40,000 Mile Reflection

How time flies as the miles pile up. I have just passed the halfway point of a crazy two months of traveling and presenting. Yes….From the end of September to the end of November I will have flown 70,000 miles and yes….all of it in economy (because I know you were wondering).

It has been a tired, fun, exhausting, passionate time and now that I’m somewhere over the North Pole on my to Seoul, Korea to start course 4 of COETAIL, I finally have time to think about what my learning has been and reflect on this journey.

ICS Addis Ababa – COETAIL

It was great to return to Ethiopia where things continue to move at an incredible rate within the country. I was there for a week to kick off course 3 of COETAIL and while there was asked by the Administration if I would help them bring the Learning2 conference to Africa. I’m exciting to announce that Learning2 Africa will be held September 18-20 in Addis Ababa, Ethiopia on the campus of the International Community School. You’ll be hearing more about this for sure here on the blog. We believe this is the first ever educational technology focused conference on the continent and definitely the first geared towards international schools.

glassGoogle Apps Summit South Korea

Jim Sill and team put on another great Google Apps Summit in South Korea. It was very well attended and I got to finally try on a pair of Google Glasses. Mind blowing cool.

Learning 2.013 in Singapore

Another amazing Learning2 conference this year in Singapore. This conference continues to change and evolve and re-event what a conference experience should be. I find it so interesting that this conference and it’s different formats have been HUGELY successful over the last 7 years yet no conference has tried to replicate it. I have been to a lot of conferences but none that push the boundaries of participants expectations, learning, and community building like this one.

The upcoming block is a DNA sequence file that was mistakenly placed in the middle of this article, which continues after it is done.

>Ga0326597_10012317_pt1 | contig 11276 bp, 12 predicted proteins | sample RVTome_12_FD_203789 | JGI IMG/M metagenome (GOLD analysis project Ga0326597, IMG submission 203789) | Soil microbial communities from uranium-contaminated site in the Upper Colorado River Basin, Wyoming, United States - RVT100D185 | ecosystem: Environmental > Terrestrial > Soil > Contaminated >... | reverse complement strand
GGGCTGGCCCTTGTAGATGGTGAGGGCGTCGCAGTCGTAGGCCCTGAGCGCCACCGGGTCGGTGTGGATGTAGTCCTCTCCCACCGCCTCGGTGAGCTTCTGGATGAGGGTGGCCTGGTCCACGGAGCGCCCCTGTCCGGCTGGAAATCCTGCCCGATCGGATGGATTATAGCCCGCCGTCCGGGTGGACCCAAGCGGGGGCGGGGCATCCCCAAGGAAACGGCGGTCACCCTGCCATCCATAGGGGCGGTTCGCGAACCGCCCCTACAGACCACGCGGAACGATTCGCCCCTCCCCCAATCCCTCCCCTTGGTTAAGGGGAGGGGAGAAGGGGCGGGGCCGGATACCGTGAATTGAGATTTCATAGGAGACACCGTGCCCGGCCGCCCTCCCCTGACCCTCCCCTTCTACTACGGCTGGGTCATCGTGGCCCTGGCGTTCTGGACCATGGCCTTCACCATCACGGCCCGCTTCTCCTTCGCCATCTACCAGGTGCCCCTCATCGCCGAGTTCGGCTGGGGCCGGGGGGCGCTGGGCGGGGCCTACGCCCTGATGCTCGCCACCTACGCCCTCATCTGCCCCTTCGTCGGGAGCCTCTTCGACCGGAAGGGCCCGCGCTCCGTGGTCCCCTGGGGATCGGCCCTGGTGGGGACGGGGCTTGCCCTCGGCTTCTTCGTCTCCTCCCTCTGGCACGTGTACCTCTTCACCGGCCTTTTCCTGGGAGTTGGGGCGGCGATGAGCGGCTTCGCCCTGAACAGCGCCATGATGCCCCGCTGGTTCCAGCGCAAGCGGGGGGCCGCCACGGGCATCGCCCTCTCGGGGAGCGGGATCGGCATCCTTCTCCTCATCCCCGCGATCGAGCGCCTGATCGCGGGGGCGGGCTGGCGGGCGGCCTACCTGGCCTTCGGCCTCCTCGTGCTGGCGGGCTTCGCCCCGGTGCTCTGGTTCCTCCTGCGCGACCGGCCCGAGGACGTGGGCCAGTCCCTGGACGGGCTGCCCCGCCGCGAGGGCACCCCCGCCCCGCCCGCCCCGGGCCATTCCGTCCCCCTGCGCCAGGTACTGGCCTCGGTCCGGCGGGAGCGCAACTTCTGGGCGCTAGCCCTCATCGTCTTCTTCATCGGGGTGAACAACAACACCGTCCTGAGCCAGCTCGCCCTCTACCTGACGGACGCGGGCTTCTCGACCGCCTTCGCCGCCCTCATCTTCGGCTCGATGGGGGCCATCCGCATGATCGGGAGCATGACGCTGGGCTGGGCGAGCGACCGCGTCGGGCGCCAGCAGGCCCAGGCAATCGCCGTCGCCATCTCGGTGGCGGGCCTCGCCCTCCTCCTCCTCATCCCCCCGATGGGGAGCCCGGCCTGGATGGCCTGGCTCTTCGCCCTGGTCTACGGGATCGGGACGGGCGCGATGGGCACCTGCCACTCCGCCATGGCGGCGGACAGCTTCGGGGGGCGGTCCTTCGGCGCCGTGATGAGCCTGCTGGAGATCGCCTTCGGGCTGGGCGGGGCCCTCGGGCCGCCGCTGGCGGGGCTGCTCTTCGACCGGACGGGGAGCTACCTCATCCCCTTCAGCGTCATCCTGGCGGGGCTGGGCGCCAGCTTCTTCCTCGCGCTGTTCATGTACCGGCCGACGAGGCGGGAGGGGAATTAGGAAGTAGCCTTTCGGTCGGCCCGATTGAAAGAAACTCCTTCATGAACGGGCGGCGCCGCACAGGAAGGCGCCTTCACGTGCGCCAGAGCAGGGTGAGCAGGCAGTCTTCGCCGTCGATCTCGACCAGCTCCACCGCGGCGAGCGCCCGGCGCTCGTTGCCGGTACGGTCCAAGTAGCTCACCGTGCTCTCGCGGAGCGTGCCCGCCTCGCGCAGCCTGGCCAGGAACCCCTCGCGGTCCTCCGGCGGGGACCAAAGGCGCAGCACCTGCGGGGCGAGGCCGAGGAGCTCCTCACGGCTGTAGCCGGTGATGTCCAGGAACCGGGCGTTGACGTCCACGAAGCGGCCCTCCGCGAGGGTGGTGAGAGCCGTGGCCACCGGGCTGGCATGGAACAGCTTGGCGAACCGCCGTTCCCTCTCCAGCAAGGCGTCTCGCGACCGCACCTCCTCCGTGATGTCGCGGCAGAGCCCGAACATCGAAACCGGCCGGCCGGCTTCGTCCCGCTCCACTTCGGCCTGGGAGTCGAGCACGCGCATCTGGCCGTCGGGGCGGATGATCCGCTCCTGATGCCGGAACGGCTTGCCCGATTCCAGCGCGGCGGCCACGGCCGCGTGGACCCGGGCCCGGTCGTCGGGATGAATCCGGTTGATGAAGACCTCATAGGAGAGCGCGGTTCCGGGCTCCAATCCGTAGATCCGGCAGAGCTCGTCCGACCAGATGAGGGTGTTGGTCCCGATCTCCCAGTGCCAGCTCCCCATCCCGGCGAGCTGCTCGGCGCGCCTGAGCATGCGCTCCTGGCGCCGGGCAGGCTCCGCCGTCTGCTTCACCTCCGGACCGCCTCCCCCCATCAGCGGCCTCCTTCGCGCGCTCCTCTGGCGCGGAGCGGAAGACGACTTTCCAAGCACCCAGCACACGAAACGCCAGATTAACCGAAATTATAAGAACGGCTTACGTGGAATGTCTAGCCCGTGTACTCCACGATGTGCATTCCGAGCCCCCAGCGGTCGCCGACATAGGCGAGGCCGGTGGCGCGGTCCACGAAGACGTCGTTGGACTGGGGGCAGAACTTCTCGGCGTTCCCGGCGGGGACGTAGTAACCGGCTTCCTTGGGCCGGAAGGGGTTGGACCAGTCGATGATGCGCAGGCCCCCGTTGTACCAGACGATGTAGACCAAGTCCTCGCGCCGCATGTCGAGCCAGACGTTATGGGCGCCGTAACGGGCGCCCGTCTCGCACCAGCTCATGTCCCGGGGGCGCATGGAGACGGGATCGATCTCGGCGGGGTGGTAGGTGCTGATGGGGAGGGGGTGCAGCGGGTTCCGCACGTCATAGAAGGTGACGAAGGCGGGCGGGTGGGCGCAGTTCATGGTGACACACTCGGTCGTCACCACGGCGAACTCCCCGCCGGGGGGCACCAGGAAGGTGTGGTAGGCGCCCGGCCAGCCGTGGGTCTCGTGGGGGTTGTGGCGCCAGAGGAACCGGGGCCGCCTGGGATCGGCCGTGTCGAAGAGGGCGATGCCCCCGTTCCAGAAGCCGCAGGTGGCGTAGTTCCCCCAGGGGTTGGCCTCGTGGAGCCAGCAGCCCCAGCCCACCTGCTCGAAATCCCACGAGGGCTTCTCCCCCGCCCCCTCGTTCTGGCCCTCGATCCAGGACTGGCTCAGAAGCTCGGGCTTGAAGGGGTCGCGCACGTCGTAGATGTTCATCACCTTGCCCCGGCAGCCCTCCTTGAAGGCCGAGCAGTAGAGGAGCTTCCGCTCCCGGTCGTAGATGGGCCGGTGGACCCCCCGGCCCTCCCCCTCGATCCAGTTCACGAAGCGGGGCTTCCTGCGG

ITEC Keynote

I had the great pleasure of keynoting the Iowa Technology Educators Conference in Des Moines. As the second day keynote I saw it as my job to motivate and spark passion in the conference goers to make this conference matter to them and their schools when they went back to the classroom. We’ll have to wait for the survey results to see if I hit my mark.

It was also great to chat with Scott McLeod again. A great guy doing great things in the state of Iowa.

ISTurin 50% Anniversary Celebration

I was honored to be asked to keynote the 50% anniversary of the International School Turin in Turin, Italy. I had a great time with the staff and the keynote went well. Best part was an hour talk to the high school students challenging them to create their digital profiles now. To be creative, to tell the world they exist and to matter. Still love talking and working with students.

What’s my big take away?

Throughout all this travel and experiences I have to say my biggest takeaway is just how amazing of a time we live in. As I said in my keynotes, we are living in a time where science-fiction is meeting reality. Flying cars by 2020, self-driving cars by 2017, watches that we can talk to and talk to us, glasses that give us information instantly when we need it and space travel becoming a common thing. Just the fact that I leave Iowa and 18 hours later can be in Italy is amazing…it really is.

We are so lucky to be living in this time period….and it’s just getting started. What about 3D printing, medical advances, and the global connections that will continue to change our way of thinking. The world is changing at an amazing pace and most of it, I would argue, for the better.

However, when I look at education I’m not sure where it’s going. Is it keeping up? Is it transforming like the world around it? If it is…..I don’t see it. If it isn’t then where does that leave us? 99% of all schools in America will have Internet access the greatest resources known to man by 2018 and yet it hasn’t changed the way we think about education or educating. The Internet is the greatest app on any device. By itself it allows new learning opportunities that we couldn’t and still can’t imagine possible. Yet very few classrooms, fewer schools, and even fewer districts are really looking at how this single resource transforms learning in amazing ways.